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During Round 3 of the Phoenix Open on Saturday as Jordan Spieth lit the entire sport on fire with a memorable 61, Brooks Koepka was 8 under and six shots back of the lead — an afterthought on a day when a multiple-time major winner looking for his first win in several years was making a move. Then Koepka played the last 24 holes of his tournament in 11 under and won at TPC Scottsdale by a single stroke over K.H. Lee and Xander Schauffele on Sunday with a final round 65.

Koepka, himself mired in a substantial winning drought (for him), was fabulous on Sunday, tracking the lead pack before catching them at the end and dropping the hammer with one of the great chips of his life. He went out in 34 before making birdie at 13, 14 and 15, which led to an insane eagle chip-in at the par-4 17th that looks even more impossible every time you watch it.

“Today I just stayed patient,” Koepka told NBC. “I feel like I always do a pretty good job of that, just kind of hanging around, waiting. Waiting until it’s my turn on Sunday. Things happened to go my way.”

Koepka came into this week having missed three consecutive cuts, and the trash he loves to talk had spoiled. Everything is funny when you’re winning every other major and nobody is ranked ahead of you, but when you haven’t won in 18 months and a couple of guys who were in college last time you hoisted a trophy are breathing down your neck in the Official World Golf Rankings, everything seems a lot less cute.

In that sense, Koepka had something to prove this week in Phoenix, and more broadly, this 2020-21 season. That sounds like a ridiculous thing to say about a four-time major champion, but after an injury-riddled 2020 saw him fall outside the top 10 with no end to his tumble in sight, questions started to mount. Could Koepka regain his outrageous form before he injured his knee at the end of 2019?

Last year’s showing seemed to say that the answer to that question was no, and those missed cuts to start 2021 seemed to reaffirm it. Then this week happened, and Koepka seems like he’s righted the ship a bit. 

“I was in some dark places mentally,” said Koepka of his injury recovery on his left knee which has been very iffy since the end of 2019. “I didn’t know if I was ever going to be the same again.”

He sure looked the same late on Sunday at TPC Scottsdale, and the win there — where he also won for the first time in his PGA Tour career back in 2015 — might be an even more impressive than the first time around. Golf is always hard, but as we’ve seen with Spieth, it’s never harder than when you’re trying to climb the mountain for a second time. That’s where Koepka found himself, and he seemed to be losing his foothold until he dropped those four straight birdies to end the third round and then buried a chip that won a tournament that has him back where his talent says he belongs. Grade: A+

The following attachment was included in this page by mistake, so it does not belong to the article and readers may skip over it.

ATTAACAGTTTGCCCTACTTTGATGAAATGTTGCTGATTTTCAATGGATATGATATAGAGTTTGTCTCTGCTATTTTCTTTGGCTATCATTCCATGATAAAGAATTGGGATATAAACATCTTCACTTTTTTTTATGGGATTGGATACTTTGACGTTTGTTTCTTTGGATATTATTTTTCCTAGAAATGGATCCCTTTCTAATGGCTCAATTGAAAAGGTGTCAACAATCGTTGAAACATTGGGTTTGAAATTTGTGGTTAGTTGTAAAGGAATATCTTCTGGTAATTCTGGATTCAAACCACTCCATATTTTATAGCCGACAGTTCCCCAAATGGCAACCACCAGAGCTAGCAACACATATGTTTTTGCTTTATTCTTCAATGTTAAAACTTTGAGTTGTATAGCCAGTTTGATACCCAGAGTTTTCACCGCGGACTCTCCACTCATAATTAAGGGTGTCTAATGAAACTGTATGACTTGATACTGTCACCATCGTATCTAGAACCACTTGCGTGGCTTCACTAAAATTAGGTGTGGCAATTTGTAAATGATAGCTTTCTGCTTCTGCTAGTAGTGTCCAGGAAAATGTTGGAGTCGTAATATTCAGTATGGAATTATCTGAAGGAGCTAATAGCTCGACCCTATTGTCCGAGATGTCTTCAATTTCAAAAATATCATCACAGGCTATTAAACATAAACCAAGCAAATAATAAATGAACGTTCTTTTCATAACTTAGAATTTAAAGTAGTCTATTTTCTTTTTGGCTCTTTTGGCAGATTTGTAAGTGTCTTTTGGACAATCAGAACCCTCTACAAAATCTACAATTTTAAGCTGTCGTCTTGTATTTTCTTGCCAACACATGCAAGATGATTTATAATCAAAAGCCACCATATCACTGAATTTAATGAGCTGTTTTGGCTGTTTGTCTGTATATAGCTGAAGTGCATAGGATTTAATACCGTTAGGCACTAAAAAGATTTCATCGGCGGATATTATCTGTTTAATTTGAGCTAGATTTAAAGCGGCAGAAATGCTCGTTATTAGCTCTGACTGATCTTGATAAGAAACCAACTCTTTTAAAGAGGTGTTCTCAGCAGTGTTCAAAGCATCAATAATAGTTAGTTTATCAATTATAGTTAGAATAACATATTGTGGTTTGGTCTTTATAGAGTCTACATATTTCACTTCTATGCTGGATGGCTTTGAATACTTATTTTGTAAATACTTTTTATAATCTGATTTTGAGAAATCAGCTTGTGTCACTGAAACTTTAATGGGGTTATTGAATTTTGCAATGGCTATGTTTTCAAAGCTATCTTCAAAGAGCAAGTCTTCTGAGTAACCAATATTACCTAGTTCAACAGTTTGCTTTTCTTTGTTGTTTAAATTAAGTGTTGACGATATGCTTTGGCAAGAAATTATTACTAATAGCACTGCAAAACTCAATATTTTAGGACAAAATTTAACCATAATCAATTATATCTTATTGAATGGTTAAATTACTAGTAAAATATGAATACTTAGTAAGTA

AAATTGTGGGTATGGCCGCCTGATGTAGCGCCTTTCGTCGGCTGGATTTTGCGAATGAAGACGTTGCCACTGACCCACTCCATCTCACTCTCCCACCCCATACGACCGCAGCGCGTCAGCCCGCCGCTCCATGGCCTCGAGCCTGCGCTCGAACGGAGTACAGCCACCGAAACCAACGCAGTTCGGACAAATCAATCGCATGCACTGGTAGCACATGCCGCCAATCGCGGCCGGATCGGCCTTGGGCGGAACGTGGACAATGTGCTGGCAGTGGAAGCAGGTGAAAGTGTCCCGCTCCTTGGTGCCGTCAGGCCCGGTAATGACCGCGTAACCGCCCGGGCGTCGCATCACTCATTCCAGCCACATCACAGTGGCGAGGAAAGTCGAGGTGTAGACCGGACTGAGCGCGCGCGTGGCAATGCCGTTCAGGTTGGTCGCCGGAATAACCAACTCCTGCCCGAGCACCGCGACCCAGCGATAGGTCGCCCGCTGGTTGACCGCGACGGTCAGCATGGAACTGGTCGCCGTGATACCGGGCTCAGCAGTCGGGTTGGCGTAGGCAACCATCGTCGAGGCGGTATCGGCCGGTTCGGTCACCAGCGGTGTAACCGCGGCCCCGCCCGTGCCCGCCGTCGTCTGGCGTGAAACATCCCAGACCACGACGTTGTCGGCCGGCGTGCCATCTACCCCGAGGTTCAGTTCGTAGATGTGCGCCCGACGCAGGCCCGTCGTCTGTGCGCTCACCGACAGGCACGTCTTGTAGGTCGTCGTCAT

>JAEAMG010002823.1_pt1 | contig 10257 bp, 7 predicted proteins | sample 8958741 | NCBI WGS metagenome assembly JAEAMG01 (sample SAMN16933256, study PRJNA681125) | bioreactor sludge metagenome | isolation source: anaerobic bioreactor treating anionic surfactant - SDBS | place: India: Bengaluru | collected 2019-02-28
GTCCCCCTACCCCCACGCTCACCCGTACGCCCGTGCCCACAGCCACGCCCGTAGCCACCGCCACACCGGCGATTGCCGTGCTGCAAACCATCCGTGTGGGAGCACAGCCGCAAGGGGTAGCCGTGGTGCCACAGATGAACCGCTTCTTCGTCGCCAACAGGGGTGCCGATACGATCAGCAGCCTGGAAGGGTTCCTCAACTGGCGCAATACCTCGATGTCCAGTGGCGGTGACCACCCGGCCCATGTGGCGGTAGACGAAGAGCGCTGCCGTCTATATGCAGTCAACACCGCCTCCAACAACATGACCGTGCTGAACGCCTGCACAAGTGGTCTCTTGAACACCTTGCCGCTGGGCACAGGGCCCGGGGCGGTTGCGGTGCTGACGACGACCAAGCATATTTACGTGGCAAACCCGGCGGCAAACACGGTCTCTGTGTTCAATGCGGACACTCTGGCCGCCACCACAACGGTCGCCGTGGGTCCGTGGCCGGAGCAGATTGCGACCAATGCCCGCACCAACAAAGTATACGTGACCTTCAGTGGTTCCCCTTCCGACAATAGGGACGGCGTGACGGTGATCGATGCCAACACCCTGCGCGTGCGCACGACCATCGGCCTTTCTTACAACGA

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Xander Schauffele (T2): Schauffele shot a pretty disappointing 71 on Sunday when 70 would have gotten him in a playoff. Though Spieth got all the headlines on Saturday, it’s Schauffele that’s been playing the better golf of late and probably should have landed his first win in two years. He always seems a bit allergic to leads, and while we’re not in Tony Finau “when is he going to win again?” territory, we’re at least in the ballpark. Grade: A

Jordan Spieth (T4): An absolute thrill ride from Spieth. From his 61 on Saturday to two balls in the water and a 72 on Sunday, it was everything I wanted and have come to expect from him. The bottom line here is that it’s extraordinarily hard to win PGA Tour events when you’re close to worst in the field with the driver (he was 64th of 66). His approach play was incredible, which was why he contended, but he still has work to do off the tee (as we saw on the 15th and 17th holes on Sunday). Grade: A

Rory McIlroy (T13): After three days of pretty middling play (at least for him), McIlroy surged on Sunday with a 64 and finished inside the top 20. The encouraging part is that he hit his irons better every single round of the event, but he just can’t seem to build a four-round tournament. His play right now overall is far better than it was at the end of last summer, but there’s still another step for him to take before he’s holding trophies again. The good news for him is that that step seems a lot shorter than it has over most of the past year. Grade: B-